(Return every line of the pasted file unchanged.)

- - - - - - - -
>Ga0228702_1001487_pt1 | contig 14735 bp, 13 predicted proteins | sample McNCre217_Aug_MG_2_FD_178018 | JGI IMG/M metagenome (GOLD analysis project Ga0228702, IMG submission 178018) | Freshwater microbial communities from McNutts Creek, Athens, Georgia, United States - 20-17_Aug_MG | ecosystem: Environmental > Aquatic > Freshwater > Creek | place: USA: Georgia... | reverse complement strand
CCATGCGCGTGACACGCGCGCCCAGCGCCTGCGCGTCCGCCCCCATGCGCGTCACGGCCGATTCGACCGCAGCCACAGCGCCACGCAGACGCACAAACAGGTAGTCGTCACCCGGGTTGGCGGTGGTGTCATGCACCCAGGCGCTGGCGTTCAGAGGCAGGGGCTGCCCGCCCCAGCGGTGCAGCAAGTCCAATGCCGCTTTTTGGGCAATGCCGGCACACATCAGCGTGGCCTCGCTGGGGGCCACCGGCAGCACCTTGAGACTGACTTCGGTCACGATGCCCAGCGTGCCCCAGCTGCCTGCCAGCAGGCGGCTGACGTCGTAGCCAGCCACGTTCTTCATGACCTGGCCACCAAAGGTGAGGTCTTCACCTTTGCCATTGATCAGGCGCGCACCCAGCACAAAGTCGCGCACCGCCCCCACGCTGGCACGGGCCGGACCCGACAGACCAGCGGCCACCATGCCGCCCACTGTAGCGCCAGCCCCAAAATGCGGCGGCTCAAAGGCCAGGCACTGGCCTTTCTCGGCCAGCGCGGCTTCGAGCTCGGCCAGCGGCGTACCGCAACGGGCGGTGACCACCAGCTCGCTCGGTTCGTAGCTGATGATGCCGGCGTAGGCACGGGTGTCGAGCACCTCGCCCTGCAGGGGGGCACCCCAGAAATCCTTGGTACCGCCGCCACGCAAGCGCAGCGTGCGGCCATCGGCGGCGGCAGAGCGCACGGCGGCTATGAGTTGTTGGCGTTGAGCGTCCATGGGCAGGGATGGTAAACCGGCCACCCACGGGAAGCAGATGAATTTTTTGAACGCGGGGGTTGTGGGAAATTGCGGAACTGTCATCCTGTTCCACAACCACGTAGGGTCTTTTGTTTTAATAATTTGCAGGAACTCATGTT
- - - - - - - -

>Ga0228702_1001487_pt1 | contig 14735 bp, 13 predicted proteins | sample McNCre217_Aug_MG_2_FD_178018 | JGI IMG/M metagenome (GOLD analysis project Ga0228702, IMG submission 178018) | Freshwater microbial communities from McNutts Creek, Athens, Georgia, United States - 20-17_Aug_MG | ecosystem: Environmental > Aquatic > Freshwater > Creek | place: USA: Georgia... | reverse complement strand
CCATGCGCGTGACACGCGCGCCCAGCGCCTGCGCGTCCGCCCCCATGCGCGTCACGGCCGATTCGACCGCAGCCACAGCGCCACGCAGACGCACAAACAGGTAGTCGTCACCCGGGTTGGCGGTGGTGTCATGCACCCAGGCGCTGGCGTTCAGAGGCAGGGGCTGCCCGCCCCAGCGGTGCAGCAAGTCCAATGCCGCTTTTTGGGCAATGCCGGCACACATCAGCGTGGCCTCGCTGGGGGCCACCGGCAGCACCTTGAGACTGACTTCGGTCACGATGCCCAGCGTGCCCCAGCTGCCTGCCAGCAGGCGGCTGACGTCGTAGCCAGCCACGTTCTTCATGACCTGGCCACCAAAGGTGAGGTCTTCACCTTTGCCATTGATCAGGCGCGCACCCAGCACAAAGTCGCGCACCGCCCCCACGCTGGCACGGGCCGGACCCGACAGACCAGCGGCCACCATGCCGCCCACTGTAGCGCCAGCCCCAAAATGCGGCGGCTCAAAGGCCAGGCACTGGCCTTTCTCGGCCAGCGCGGCTTCGAGCTCGGCCAGCGGCGTACCGCAACGGGCGGTGACCACCAGCTCGCTCGGTTCGTAGCTGATGATGCCGGCGTAGGCACGGGTGTCGAGCACCTCGCCCTGCAGGGGGGCACCCCAGAAATCCTTGGTACCGCCGCCACGCAAGCGCAGCGTGCGGCCATCGGCGGCGGCAGAGCGCACGGCGGCTATGAGTTGTTGGCGTTGAGCGTCCATGGGCAGGGATGGTAAACCGGCCACCCACGGGAAGCAGATGAATTTTTTGAACGCGGGGGTTGTGGGAAATTGCGGAACTGTCATCCTGTTCCACAACCACGTAGGGTCTTTTGTTTTAATAATTTGCAGGAACTCATGTT